Citizenship tests have long been a requirement for naturalization in most traditional immigrant-receiving countries, but have become mainstream only in the past decade. The overall trend throughout Europe has been a move toward wider adoption of tests, increasing the difficulty of the tests already in place, and standardizing the assessment process. Nor are these tests just for citizenship; some of them have now seeped into broader immigration policy, becoming requirements for permanent residence, and in some cases, for admission into a country.
While language testing is now widespread throughout Europe (in 26 out of 33 countries), assessment of country knowledge through a civics test is less common (17 out of 33 countries). All but six countries (Belgium, Cyprus, Ireland, Italy, Poland, and Sweden) have a language requirement for citizenship. The price of these tests ranges from zero (France), to nominal fees (Sweden, Canada), to what some describe as prohibitively high costs (the United States, the Netherlands, and most notably the United Kingdom). (See Table 1.)
Countries such as Denmark, France, and Luxembourg have recently increased the difficulty of their language and country-knowledge requirements. A round of reforms in France (which took effect January 1, 2012) not only revised the country's language test (formerly one of the easiest to pass) but also placed a greater emphasis on immigrants adhering to the symbols and values of the French Republic, requiring them to sign a charter outlining their rights and responsibilities vis a vis the state. In July 2012, change seemed to be imminent again. The newly appointed Interior Minister criticized the previous administration's "random and discriminatory" immigration policies and vowed to scrap the culture and history test. One of the principal complaints is the devolution of power to the local level: since 2009, naturalization decisions have been been in the hands of local prefectures, exposing what should be an objective process to a certain amount of ambiguity and arbitrariness.
Across Europe, efforts to standardize the language and civics assessment processes are resulting in a shift from interviews that give government examiners wide discretion in naturalization decisions to formal standardized written tests, which may be more difficult but are also more transparent.
Some countries have increased the amount of time immigrants must dedicate to the naturalization process. For example, in Luxembourg applicants are required to take three, two-hour civics courses.
Research on the increasing emphasis on civics has considered whether greater efforts to test immigrants' knowledge of host-country history and practices have been successful. On both sides of the Atlantic, there is evidence that native-born citizens would do worse on these tests than immigrants — or even fail. A 2011 nationwide survey in Canada showed that immigrants to Canada claim a stronger knowledge of the country's history than the native born.
The same concerns are applied to language tests, which can be both instruments of inclusion and exclusion. In 2008, the Finnish Minister of Migration and European Affairs raised a commonly voiced concern about the level of language proficiency required to ensure success in society, stating that in Finland, applicants could fail the official language proficiency test while having sufficient command of Finnish to succeed in their everyday lives.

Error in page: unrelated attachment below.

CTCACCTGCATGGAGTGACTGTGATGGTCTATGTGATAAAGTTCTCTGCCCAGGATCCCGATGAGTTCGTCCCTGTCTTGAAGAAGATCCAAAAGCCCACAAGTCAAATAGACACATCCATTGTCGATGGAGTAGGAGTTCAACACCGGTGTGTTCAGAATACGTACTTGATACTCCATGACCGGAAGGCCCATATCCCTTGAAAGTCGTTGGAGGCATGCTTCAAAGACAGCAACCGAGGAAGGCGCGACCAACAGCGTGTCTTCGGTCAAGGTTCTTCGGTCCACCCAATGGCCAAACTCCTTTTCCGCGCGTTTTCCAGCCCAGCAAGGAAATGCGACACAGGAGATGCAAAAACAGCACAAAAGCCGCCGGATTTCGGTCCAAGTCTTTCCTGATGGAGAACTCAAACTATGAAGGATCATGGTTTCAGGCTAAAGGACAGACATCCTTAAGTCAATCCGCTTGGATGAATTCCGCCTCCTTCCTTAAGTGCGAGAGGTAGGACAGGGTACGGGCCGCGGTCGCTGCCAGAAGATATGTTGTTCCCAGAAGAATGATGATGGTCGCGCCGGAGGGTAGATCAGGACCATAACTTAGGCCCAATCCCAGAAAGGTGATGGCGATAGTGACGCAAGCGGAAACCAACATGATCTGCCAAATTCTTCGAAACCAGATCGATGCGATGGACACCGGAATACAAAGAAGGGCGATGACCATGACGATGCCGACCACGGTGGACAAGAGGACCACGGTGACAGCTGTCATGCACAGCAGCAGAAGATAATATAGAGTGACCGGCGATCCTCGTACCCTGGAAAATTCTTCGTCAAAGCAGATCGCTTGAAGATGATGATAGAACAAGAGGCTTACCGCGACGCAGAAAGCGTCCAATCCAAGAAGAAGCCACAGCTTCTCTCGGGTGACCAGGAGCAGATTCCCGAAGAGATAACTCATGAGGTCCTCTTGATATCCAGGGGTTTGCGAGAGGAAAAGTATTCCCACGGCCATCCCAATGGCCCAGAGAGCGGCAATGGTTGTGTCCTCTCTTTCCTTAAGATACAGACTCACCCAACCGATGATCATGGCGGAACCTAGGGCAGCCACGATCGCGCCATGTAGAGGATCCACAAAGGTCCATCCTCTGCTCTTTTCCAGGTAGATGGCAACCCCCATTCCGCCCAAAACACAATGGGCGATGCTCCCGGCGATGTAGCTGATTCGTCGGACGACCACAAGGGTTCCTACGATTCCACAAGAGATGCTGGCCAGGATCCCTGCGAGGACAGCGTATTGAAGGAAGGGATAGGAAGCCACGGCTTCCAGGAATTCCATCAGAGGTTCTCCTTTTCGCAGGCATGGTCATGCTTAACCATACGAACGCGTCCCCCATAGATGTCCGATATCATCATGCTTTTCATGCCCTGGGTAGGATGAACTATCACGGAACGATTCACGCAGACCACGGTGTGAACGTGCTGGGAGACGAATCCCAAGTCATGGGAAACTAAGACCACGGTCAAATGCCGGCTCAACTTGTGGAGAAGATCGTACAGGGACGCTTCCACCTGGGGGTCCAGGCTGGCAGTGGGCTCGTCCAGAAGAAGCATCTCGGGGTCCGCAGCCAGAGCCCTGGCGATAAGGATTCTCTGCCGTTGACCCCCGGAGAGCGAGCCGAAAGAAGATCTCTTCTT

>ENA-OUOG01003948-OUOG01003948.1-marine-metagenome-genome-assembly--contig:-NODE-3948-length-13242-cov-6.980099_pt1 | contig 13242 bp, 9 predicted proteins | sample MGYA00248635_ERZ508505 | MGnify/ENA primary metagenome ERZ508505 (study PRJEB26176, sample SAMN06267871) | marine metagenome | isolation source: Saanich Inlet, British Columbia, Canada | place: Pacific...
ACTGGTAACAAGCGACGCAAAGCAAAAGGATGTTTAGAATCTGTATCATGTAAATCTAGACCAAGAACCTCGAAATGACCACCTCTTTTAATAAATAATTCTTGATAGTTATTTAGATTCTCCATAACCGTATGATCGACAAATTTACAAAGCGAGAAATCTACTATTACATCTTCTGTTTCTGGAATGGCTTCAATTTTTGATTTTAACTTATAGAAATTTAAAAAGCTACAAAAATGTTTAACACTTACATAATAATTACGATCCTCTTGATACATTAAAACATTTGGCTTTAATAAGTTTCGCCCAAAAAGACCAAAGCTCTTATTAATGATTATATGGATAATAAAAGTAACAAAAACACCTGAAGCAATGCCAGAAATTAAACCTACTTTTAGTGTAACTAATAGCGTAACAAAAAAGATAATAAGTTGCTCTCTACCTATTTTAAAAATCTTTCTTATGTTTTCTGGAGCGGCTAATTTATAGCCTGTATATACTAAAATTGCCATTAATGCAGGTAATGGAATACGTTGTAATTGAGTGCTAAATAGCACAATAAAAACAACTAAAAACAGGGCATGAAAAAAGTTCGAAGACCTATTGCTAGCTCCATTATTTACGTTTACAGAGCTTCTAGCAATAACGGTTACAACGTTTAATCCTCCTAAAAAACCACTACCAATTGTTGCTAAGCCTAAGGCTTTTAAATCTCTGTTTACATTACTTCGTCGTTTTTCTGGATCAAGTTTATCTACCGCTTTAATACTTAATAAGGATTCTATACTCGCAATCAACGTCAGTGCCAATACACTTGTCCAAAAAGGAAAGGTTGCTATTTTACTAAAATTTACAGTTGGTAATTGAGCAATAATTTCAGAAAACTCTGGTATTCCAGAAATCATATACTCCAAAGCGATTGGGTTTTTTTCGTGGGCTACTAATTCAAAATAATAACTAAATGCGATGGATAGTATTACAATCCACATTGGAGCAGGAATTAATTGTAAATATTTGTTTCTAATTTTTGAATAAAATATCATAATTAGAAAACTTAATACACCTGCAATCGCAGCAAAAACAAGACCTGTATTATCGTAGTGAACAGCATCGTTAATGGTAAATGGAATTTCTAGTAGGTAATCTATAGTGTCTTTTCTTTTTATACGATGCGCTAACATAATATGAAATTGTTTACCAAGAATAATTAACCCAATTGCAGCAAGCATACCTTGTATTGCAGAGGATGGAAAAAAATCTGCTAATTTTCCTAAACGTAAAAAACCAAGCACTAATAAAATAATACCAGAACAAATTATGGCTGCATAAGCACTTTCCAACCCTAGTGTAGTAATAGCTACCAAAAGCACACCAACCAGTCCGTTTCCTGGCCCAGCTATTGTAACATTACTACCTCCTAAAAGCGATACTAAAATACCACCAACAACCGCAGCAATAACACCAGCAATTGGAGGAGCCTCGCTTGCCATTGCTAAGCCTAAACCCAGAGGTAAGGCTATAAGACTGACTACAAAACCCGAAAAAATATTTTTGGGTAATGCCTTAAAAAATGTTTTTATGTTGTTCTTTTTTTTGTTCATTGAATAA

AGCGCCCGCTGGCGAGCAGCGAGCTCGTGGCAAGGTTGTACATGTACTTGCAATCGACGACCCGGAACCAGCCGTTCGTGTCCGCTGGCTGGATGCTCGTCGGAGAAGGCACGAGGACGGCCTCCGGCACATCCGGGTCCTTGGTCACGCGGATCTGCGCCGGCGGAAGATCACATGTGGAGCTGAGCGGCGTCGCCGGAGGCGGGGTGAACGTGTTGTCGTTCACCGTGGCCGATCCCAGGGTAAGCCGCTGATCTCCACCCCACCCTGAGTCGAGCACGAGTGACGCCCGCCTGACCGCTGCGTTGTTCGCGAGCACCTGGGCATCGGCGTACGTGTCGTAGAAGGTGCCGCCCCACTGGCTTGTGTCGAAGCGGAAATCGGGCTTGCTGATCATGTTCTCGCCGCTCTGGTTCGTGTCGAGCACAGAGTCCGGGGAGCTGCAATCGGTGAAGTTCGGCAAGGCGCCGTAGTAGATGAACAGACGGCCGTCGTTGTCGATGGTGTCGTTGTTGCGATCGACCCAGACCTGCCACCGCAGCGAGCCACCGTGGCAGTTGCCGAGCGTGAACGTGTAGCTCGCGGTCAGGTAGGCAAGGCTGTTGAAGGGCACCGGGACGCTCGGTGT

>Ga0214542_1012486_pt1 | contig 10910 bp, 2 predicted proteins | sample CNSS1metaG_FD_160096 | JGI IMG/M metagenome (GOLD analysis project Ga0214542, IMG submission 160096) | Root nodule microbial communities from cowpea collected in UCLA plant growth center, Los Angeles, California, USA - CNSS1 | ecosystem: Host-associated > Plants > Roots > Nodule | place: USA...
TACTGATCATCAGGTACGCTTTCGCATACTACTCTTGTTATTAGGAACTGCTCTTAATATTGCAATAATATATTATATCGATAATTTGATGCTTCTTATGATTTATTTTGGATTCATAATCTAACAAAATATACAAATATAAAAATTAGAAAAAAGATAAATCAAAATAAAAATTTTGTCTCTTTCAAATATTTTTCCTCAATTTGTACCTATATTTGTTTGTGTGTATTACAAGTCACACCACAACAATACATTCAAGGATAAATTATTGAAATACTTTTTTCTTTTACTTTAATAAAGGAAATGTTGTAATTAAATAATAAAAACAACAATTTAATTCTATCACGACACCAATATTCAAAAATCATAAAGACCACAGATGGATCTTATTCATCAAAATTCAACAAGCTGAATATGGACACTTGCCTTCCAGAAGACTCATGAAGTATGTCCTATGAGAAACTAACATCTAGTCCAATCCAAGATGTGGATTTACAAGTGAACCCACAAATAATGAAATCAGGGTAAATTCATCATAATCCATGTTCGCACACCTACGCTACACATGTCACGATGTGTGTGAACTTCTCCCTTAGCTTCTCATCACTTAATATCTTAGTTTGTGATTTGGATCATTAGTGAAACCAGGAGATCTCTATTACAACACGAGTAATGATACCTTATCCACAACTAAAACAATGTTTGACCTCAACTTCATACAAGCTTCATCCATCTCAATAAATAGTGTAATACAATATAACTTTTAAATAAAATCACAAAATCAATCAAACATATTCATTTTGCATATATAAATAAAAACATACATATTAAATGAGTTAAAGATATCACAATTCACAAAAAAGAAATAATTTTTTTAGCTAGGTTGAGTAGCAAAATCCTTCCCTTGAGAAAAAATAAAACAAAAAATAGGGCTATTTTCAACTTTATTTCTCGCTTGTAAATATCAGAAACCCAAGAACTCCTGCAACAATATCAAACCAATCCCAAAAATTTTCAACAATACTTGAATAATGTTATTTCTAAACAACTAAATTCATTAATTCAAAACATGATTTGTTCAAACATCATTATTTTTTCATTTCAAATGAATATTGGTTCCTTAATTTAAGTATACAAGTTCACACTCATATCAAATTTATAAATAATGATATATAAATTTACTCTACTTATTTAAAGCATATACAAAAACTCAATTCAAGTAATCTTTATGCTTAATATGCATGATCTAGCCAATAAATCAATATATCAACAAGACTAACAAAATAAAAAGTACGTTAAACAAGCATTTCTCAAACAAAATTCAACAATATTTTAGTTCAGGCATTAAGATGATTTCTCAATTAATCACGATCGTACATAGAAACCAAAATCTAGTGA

Similarly, the United Kingdom's July 2012 proposal to overhaul its citizenship test is based on emphasizing traditional British history rather than teaching the practical details of British life (for example, requiring knowledge of the Duke of Wellington instead of information on how to read the gas meter). Critics say this is simply a coercive move designed to limit access to the United Kingdom, though the UK Home Office has defended its proposal, noting that integration is best served by putting culture and history at the heart of the citizenship test.
Another consideration is whether naturalization requirements impact different groups differently. For instance, family members in charge of child care (typically women) may have a much harder time qualifying for citizenship because of limited contact with native-language speakers and lack of access to language classes. While some technical requirements are waived for certain categories of migrants (the elderly or refugees, for instance), questions of discrimination likely could arise.
Canada, which prides itself on having one of the world's most liberal immigration systems, banned women from wearing veils while taking the oath of citizenship in 2011. This has both pragmatic motives (the necessity to be able to identify individuals during official events and to verify they are reciting the citizenship oath) as well as symbolic ones. The Canadian Minister of Citizenship, Immigration, and Multiculturalism emphasized the moral rather than practical argument, saying: "It is a matter of deep principle that goes to the heart of our identity and our values of openness and equality."
Though it has long been accepted to test knowledge of host-country norms and values (provided those tests are applied uniformly to all applicants), demands that newcomers adopt new values are more controversial.
Ancestry versus Residency Requirements
The length of residency required to become a citizen varies widely, from three years in Canada and Belgium, to ten years in Italy and Spain, and 12 years in Switzerland. Countries with traditionally liberal citizenship policies tend to have short residence requirements (France, the Netherlands, and the United Kingdom), while traditionally more restrictive regimes (Germany, Denmark, and Austria) and traditional emigration countries or new immigrant-receiving countries (Greece, Italy, and Spain) have longer requirements. Most countries now converge around the five- to eight-year residency requirement; however, there is little evidence on whether longer periods of required residency lead to a greater commitment to one's adopted country.